First Court action silent on ‘majority’ argument on No Confidence vote
The first court action filed on the No Confidence vote is silent on the argument that more than 33 votes are needed for a majority vote in the 65-seat National Assembly.
Private citizen, Compton Reid moved to the High Court seeking orders to set aside the No Confidence vote of December 21 on the grounds that the vote of Charrandass Persaud was invalid because he holds a Canadian passport.
Further, Reid is seeking an order from the court to “stay” the enforcement of the Parliamentary resolution, namely that elections be held in three months unless an extension is agreed to by the Opposition.
The action was filed by a team of lawyers led by Senior Counsel Rex McKay.
The respondents in the case are Speaker of the National Assembly Dr. Barton Scotland, Charrandass Persaud (who is no longer a Parliamentarian after he was recalled by the governing Coalition) and Attorney General Basil Williams.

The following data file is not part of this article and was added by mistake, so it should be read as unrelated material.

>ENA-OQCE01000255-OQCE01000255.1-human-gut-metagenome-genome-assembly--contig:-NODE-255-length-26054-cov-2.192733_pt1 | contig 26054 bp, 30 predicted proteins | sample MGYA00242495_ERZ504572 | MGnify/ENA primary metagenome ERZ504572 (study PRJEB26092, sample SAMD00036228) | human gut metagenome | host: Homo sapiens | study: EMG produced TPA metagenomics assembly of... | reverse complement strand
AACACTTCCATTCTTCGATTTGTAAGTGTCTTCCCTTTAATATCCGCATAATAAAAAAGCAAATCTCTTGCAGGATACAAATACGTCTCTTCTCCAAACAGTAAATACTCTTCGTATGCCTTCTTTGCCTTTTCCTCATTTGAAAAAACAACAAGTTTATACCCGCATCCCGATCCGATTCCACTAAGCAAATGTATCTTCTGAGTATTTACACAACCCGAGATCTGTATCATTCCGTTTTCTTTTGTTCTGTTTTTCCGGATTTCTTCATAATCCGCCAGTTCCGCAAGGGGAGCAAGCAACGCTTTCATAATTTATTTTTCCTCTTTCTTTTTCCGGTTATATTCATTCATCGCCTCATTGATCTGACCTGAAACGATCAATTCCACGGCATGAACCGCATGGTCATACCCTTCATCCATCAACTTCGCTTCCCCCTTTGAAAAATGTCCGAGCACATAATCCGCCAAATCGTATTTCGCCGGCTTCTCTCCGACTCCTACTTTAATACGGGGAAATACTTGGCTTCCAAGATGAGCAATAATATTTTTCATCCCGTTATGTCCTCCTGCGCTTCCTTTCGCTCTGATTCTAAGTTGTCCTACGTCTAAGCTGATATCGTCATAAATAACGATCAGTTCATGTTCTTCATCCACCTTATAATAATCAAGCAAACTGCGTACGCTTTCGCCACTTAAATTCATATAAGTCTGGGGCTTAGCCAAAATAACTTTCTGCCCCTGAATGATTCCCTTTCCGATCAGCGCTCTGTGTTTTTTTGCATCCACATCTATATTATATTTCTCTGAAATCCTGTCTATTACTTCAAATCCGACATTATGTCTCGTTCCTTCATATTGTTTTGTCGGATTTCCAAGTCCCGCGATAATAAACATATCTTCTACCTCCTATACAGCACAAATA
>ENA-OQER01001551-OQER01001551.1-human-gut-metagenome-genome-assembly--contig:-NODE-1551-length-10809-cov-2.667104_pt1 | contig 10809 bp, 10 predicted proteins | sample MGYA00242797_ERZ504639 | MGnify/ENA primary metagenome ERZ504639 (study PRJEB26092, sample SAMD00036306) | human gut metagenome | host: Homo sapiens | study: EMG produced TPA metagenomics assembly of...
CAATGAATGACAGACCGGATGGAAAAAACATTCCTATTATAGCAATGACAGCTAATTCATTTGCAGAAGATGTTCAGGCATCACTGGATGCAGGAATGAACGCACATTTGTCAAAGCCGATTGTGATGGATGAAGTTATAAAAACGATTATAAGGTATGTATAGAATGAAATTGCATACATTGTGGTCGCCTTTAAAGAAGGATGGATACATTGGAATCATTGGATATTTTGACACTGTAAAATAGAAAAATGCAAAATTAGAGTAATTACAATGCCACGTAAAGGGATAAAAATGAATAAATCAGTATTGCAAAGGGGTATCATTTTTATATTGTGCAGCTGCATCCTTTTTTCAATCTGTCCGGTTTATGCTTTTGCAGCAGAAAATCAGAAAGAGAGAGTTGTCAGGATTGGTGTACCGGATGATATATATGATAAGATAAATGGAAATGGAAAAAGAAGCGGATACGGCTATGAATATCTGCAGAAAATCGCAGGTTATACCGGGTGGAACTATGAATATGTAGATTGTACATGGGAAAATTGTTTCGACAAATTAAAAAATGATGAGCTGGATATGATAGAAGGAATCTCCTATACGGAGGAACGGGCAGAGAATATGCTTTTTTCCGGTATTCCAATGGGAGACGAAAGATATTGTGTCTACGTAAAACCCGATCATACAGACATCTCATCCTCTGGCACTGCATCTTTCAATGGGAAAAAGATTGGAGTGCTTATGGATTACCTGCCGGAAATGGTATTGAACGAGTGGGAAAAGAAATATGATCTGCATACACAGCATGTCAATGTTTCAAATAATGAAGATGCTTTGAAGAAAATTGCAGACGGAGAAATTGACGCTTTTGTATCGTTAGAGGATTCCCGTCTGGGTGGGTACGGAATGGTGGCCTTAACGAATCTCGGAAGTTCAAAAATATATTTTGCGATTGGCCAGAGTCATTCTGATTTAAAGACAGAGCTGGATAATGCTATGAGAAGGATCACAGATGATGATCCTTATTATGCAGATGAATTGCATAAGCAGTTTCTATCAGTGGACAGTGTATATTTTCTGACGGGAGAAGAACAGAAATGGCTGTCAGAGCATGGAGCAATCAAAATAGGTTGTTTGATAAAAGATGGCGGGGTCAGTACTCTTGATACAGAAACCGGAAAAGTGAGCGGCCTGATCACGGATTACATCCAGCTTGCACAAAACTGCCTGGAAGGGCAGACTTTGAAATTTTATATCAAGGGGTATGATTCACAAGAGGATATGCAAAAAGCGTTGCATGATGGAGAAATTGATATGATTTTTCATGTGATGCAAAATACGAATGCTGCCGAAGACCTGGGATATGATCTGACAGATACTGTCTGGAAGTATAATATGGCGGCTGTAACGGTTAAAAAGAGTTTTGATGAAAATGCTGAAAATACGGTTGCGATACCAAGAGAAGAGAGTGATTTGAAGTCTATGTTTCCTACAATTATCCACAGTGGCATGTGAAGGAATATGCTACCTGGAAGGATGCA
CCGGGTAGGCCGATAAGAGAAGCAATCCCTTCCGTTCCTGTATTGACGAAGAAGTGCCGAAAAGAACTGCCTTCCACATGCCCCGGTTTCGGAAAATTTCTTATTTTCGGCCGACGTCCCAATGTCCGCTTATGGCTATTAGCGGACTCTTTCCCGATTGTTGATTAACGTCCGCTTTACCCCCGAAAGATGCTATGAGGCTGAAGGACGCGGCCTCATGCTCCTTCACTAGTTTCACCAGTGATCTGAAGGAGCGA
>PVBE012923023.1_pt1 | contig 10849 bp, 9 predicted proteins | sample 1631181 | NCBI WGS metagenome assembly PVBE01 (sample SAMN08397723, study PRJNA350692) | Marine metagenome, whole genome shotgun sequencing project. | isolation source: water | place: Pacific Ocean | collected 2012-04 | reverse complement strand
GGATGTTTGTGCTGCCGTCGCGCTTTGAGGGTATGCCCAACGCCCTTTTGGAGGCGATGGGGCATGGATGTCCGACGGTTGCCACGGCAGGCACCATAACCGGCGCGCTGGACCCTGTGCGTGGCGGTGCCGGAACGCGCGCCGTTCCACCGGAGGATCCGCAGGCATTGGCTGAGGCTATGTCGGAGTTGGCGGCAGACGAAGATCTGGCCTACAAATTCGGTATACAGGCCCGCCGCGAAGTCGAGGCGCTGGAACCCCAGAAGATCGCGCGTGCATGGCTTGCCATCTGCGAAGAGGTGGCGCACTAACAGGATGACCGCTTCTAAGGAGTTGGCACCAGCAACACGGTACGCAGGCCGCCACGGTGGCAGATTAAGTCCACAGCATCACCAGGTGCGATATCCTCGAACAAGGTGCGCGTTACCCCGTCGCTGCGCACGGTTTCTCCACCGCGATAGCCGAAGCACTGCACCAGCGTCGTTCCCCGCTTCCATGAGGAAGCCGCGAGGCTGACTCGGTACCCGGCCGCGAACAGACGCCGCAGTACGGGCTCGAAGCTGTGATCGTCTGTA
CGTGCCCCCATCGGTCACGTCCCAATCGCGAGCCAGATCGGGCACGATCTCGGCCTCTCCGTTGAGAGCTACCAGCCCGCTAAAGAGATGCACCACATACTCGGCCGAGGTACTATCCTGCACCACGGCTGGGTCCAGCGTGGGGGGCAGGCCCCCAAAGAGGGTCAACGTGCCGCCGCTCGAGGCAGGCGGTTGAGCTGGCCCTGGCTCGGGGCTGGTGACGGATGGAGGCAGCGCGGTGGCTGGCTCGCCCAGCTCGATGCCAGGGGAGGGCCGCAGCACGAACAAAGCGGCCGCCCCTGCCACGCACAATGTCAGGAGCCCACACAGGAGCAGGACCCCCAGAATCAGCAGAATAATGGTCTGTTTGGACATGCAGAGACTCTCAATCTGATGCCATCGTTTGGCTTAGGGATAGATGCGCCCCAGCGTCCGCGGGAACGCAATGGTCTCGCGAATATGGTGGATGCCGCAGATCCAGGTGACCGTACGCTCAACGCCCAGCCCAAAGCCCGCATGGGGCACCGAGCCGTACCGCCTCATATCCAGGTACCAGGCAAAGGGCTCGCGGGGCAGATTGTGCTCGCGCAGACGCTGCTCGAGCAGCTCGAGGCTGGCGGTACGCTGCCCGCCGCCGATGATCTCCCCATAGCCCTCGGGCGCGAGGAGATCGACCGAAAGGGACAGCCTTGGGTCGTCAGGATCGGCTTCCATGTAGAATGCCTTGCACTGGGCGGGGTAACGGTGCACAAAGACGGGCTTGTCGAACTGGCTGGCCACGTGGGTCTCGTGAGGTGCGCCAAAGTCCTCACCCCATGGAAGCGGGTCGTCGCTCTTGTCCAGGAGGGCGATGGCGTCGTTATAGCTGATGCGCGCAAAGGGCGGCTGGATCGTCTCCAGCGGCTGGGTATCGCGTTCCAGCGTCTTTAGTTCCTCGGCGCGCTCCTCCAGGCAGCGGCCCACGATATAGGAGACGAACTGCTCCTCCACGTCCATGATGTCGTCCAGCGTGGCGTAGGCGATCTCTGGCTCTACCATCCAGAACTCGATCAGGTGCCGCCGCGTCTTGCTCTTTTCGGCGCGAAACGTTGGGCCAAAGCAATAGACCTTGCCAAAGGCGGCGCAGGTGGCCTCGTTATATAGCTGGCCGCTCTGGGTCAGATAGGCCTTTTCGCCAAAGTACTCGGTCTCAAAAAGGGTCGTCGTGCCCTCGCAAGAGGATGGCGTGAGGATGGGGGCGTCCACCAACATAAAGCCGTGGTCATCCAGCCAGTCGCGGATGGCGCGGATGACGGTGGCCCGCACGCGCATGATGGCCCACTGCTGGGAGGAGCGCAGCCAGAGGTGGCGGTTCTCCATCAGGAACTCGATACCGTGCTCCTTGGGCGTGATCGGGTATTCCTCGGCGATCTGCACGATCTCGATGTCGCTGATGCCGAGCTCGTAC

The Opposition PPP had written to the Chief Justice asking that the party be heard before any order is granted.
The court action weighs heavily on the validity of Persaud’s vote and not the argument the Government raised publicly, namely that a majority in the 65-seat House is not 33 but has to be 34 and more.
In court papers filed in the name of Mr Reid, the argument is that there were only 32 valid votes in favour of the motion and 32 against.
On this basis, the claim is that a majority vote is needed under Article 106 (6) of the Constitution.
Once there is an equal amount of votes in the House, any action is not carried.
Hence, Reid contends that the motion “passed” on December 21 is null, void and of no legal effect. More court action is likely to be filed.